Tibbetts loses appeal

Patrick Thomas Tibbetts, convicted by a Grand Court jury in February of money laundering, had his conviction and three-year sentence affirmed by the Court of Appeal on Friday.

Court president Mr. Justice Edward Zacca announced only that Tibbetts’ appeal had been dismissed. He said the court would put its reasons in a written judgment later.

Outside the courtroom, Tibbetts was allowed a few minutes with friends, albeit in the company of a police officer. The officer advised that the defendant/appellant would be taken to the George Town Police Station to await a warrant for his removal to Northward Prison.

Michael Wood QC, who argued the appeal, confirmed to the Caymanian Compass that he would be seeking leave to appeal to the Privy Council once the written judgment is received.

Mr. Wood explained that the Court of Appeal had no power to grant bail at this stage.

Tibbetts was convicted of assisting two key Cash4Titles figures to retain the proceeds of criminal conduct. The US-based business started as a legitimate lender of money for which borrowers put up their vehicles titles as security. By the time US authorities closed down C4T in October 1999, however, it had turned into a Ponzi scheme in which old investors were being paid with new investors’ money.

An essential ingredient of the charge was that Tibbetts knew or suspected that Richard Homa and Michael Gause – the key C4T figures – were or had been engaged in criminal conduct or had benefited from it.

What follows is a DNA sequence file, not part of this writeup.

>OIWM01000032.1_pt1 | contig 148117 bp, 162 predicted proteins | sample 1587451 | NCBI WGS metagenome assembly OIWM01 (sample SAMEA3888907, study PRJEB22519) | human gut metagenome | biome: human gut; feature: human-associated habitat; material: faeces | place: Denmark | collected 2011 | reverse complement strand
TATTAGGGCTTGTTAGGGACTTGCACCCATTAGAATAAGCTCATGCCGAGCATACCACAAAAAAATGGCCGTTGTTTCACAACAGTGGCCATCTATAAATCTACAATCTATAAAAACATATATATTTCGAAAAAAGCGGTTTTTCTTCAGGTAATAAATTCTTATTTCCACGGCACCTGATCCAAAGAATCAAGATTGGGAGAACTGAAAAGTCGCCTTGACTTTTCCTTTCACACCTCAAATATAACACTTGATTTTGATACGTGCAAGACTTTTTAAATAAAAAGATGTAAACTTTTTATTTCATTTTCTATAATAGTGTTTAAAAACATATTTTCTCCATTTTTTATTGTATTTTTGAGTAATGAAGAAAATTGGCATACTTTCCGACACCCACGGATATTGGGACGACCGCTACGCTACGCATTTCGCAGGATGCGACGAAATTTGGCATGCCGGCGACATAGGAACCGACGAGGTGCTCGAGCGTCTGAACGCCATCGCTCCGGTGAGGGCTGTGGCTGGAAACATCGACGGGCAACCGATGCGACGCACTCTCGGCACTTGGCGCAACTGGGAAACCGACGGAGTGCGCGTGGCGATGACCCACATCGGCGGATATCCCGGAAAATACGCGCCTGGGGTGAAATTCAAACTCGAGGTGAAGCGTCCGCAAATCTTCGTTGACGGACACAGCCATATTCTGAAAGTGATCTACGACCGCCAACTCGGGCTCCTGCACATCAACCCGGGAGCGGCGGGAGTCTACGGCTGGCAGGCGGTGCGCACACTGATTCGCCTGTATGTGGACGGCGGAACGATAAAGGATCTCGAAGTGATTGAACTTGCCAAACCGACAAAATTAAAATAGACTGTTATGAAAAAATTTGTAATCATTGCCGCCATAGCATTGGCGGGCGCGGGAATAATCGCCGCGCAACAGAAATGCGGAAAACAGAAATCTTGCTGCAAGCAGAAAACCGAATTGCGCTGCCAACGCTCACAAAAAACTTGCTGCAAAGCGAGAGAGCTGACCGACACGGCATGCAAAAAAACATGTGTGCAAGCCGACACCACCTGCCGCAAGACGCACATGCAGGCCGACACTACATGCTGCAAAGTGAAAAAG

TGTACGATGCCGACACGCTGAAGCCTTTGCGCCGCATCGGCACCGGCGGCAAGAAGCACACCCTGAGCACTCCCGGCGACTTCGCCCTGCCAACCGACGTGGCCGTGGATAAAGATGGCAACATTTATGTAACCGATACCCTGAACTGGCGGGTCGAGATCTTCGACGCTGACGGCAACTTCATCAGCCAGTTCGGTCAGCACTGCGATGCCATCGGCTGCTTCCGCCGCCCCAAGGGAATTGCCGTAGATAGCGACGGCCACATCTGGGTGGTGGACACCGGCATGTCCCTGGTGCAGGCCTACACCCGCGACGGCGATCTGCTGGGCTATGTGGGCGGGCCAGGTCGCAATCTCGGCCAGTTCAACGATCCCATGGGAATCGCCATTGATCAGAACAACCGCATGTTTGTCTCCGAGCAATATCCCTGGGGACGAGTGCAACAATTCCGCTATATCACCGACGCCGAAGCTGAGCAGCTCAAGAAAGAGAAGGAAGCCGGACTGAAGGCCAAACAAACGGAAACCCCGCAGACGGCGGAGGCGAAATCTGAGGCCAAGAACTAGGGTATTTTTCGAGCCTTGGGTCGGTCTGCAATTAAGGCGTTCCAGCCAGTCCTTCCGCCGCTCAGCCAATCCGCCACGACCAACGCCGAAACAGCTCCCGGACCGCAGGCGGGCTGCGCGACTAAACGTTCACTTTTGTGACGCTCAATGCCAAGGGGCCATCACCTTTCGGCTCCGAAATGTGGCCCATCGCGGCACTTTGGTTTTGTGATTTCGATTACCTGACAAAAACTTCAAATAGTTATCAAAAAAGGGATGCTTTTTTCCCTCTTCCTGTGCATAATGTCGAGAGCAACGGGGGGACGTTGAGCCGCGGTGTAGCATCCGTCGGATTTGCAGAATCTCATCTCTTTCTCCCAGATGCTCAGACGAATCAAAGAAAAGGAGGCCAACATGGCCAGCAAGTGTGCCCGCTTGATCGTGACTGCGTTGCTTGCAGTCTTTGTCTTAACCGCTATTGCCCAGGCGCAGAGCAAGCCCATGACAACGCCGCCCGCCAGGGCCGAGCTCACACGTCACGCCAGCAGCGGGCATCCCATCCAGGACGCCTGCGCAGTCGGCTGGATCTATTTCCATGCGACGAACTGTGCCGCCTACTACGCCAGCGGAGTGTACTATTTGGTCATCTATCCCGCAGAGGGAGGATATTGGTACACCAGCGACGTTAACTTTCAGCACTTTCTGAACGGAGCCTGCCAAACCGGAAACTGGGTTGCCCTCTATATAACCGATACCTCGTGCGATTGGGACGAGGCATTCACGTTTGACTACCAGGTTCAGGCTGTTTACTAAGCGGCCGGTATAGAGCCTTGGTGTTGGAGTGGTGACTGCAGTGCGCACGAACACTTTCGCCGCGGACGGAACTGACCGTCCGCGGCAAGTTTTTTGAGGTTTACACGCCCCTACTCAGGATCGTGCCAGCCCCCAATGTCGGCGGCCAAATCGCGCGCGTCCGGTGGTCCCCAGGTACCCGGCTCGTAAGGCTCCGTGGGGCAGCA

In passing sentence the Grand Court judge said he accepted Mr. Wood’s assertion that the jury had found Tibbetts had the necessary suspicion, as distinct from knowledge.

Mr. Wood had given notice of appeal even before sentence was passed and Tibbetts was allowed to remain on bail pending his appeal.

The first ground of appeal argued was that of juror bias, which the court dismissed after hearing arguments and live evidence from three witnesses (Compass, 10 November).

Mr. Wood argued two other main grounds. One was what he called the ‘material irregularity’ that occurred after Hurricane Ivan. The trial had started in May 2004 and was interrupted for about eight weeks because of the storm.

After the break the trial judge summarised the Prosecution witnesses’ evidence to refresh jurors’ memory. Mr. Wood had not agreed to this procedure, saying the judge was effectively summarising the Prosecution’s case twice.

Solicitor General Cheryll Richards in response pointed out that the trial judge had included cross-examination evidence as well. She said the purpose was to help jurors prepare for the Defence case that was coming.

The other ground of appeal had to do with corroboration.

The main evidence against Tibbetts came from Michael Gause. But he was an accomplice who had already pleaded guilty in the US. Therefore the judge had to direct the jury that it would be unsafe to convict Tibbetts without corroborating or supporting evidence from other sources.

Mr. Wood argued that the judge wrongly identified three such pieces of evidence.